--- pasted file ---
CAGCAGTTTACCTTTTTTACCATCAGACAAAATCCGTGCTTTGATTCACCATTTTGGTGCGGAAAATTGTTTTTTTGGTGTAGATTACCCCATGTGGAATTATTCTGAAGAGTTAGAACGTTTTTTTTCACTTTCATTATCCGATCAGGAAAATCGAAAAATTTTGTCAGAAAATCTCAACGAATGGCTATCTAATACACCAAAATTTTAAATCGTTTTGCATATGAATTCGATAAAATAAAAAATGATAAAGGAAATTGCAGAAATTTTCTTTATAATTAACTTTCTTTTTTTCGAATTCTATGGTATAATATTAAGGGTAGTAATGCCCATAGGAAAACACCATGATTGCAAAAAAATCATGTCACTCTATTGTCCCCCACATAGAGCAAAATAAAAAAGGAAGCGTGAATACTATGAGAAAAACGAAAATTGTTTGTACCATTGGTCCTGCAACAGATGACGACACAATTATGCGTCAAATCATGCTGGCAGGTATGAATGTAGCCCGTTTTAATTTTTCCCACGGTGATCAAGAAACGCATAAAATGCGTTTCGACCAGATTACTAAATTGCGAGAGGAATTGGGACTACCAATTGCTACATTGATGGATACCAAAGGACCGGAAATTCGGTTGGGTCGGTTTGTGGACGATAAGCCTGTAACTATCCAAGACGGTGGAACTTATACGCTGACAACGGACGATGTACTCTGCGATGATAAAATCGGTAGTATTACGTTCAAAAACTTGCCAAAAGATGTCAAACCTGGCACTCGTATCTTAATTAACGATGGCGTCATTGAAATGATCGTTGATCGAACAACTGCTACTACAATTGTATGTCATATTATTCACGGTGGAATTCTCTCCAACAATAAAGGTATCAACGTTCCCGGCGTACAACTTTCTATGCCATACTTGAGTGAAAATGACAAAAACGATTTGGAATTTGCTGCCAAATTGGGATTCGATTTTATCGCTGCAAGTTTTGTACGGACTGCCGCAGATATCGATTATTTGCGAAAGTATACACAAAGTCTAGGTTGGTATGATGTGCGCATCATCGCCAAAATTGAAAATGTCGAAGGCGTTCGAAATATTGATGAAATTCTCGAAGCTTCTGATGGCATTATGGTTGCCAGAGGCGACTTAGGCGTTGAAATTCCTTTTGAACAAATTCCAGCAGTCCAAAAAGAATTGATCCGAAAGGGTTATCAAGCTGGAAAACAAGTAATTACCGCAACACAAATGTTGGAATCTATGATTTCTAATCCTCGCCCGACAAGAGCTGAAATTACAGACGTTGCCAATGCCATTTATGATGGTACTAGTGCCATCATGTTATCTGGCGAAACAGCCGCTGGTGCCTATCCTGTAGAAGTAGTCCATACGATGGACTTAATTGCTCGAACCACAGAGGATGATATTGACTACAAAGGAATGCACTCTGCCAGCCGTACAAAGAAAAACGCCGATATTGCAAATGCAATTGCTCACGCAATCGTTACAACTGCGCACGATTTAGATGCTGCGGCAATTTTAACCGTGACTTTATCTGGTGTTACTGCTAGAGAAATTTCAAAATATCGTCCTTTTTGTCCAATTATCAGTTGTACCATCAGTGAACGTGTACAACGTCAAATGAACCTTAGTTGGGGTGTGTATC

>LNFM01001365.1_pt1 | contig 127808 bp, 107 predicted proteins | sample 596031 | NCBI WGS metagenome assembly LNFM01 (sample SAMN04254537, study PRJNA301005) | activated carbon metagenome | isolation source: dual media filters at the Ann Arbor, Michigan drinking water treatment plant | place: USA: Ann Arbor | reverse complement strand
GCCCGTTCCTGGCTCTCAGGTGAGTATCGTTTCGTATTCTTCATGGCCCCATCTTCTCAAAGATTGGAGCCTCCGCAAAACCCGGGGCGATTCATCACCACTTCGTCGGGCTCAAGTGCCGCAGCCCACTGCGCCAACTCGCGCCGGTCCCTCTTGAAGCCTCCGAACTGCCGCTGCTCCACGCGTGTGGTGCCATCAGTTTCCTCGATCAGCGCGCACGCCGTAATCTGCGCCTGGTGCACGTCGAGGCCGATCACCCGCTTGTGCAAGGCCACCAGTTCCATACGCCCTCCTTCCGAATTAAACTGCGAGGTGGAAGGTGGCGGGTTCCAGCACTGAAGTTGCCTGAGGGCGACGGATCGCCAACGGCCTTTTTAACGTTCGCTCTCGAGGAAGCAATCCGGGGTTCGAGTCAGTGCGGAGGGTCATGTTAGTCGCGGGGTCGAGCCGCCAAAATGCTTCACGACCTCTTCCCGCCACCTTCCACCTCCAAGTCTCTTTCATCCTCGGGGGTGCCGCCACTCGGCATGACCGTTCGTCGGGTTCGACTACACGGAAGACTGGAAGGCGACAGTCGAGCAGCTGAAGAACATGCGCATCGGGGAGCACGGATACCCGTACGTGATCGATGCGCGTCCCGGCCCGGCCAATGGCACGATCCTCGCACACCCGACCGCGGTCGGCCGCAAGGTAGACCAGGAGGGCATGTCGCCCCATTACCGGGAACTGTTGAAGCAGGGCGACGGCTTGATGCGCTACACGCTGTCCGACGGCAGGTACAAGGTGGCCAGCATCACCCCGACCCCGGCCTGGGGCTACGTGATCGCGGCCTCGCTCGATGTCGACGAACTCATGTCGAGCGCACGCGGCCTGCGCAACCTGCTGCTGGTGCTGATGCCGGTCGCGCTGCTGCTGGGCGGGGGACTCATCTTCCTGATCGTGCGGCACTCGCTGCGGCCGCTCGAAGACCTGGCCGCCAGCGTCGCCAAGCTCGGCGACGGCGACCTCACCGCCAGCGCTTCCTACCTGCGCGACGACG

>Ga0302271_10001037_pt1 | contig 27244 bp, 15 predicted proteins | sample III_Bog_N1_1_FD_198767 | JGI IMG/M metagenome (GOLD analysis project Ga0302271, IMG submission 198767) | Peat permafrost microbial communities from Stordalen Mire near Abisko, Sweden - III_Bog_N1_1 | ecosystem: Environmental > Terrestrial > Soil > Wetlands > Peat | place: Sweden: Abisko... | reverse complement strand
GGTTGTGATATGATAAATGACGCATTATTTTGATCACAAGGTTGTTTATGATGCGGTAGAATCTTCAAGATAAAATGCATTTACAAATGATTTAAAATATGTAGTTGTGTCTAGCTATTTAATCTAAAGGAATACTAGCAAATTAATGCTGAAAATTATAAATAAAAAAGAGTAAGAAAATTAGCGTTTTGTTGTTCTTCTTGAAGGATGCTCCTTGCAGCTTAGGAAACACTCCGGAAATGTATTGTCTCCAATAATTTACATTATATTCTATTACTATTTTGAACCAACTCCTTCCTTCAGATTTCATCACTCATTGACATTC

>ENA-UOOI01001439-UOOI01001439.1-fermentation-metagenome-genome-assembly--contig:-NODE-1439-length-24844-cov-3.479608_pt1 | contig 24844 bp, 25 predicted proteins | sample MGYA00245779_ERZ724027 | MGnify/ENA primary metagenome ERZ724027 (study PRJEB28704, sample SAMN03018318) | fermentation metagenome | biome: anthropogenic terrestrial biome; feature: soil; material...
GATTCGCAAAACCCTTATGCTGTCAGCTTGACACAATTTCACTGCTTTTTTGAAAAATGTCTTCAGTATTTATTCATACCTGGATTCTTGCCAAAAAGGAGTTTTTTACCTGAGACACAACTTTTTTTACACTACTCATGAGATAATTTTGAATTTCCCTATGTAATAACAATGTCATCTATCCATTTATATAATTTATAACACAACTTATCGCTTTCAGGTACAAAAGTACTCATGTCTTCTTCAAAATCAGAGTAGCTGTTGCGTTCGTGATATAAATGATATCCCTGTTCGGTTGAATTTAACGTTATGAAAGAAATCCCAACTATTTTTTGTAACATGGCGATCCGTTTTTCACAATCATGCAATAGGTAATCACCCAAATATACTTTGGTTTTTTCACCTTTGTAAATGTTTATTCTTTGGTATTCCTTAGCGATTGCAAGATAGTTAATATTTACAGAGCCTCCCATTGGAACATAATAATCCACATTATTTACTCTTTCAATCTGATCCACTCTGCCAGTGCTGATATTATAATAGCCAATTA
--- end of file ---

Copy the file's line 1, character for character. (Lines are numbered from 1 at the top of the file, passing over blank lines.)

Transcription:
CAGCAGTTTACCTTTTTTACCATCAGACAAAATCCGTGCTTTGATTCACCATTTTGGTGCGGAAAATTGTTTTTTTGGTGTAGATTACCCCATGTGGAATTATTCTGAAGAGTTAGAACGTTTTTTTTCACTTTCATTATCCGATCAGGAAAATCGAAAAATTTTGTCAGAAAATCTCAACGAATGGCTATCTAATACACCAAAATTTTAAATCGTTTTGCATATGAATTCGATAAAATAAAAAATGATAAAGGAAATTGCAGAAATTTTCTTTATAATTAACTTTCTTTTTTTCGAATTCTATGGTATAATATTAAGGGTAGTAATGCCCATAGGAAAACACCATGATTGCAAAAAAATCATGTCACTCTATTGTCCCCCACATAGAGCAAAATAAAAAAGGAAGCGTGAATACTATGAGAAAAACGAAAATTGTTTGTACCATTGGTCCTGCAACAGATGACGACACAATTATGCGTCAAATCATGCTGGCAGGTATGAATGTAGCCCGTTTTAATTTTTCCCACGGTGATCAAGAAACGCATAAAATGCGTTTCGACCAGATTACTAAATTGCGAGAGGAATTGGGACTACCAATTGCTACATTGATGGATACCAAAGGACCGGAAATTCGGTTGGGTCGGTTTGTGGACGATAAGCCTGTAACTATCCAAGACGGTGGAACTTATACGCTGACAACGGACGATGTACTCTGCGATGATAAAATCGGTAGTATTACGTTCAAAAACTTGCCAAAAGATGTCAAACCTGGCACTCGTATCTTAATTAACGATGGCGTCATTGAAATGATCGTTGATCGAACAACTGCTACTACAATTGTATGTCATATTATTCACGGTGGAATTCTCTCCAACAATAAAGGTATCAACGTTCCCGGCGTACAACTTTCTATGCCATACTTGAGTGAAAATGACAAAAACGATTTGGAATTTGCTGCCAAATTGGGATTCGATTTTATCGCTGCAAGTTTTGTACGGACTGCCGCAGATATCGATTATTTGCGAAAGTATACACAAAGTCTAGGTTGGTATGATGTGCGCATCATCGCCAAAATTGAAAATGTCGAAGGCGTTCGAAATATTGATGAAATTCTCGAAGCTTCTGATGGCATTATGGTTGCCAGAGGCGACTTAGGCGTTGAAATTCCTTTTGAACAAATTCCAGCAGTCCAAAAAGAATTGATCCGAAAGGGTTATCAAGCTGGAAAACAAGTAATTACCGCAACACAAATGTTGGAATCTATGATTTCTAATCCTCGCCCGACAAGAGCTGAAATTACAGACGTTGCCAATGCCATTTATGATGGTACTAGTGCCATCATGTTATCTGGCGAAACAGCCGCTGGTGCCTATCCTGTAGAAGTAGTCCATACGATGGACTTAATTGCTCGAACCACAGAGGATGATATTGACTACAAAGGAATGCACTCTGCCAGCCGTACAAAGAAAAACGCCGATATTGCAAATGCAATTGCTCACGCAATCGTTACAACTGCGCACGATTTAGATGCTGCGGCAATTTTAACCGTGACTTTATCTGGTGTTACTGCTAGAGAAATTTCAAAATATCGTCCTTTTTGTCCAATTATCAGTTGTACCATCAGTGAACGTGTACAACGTCAAATGAACCTTAGTTGGGGTGTGTATC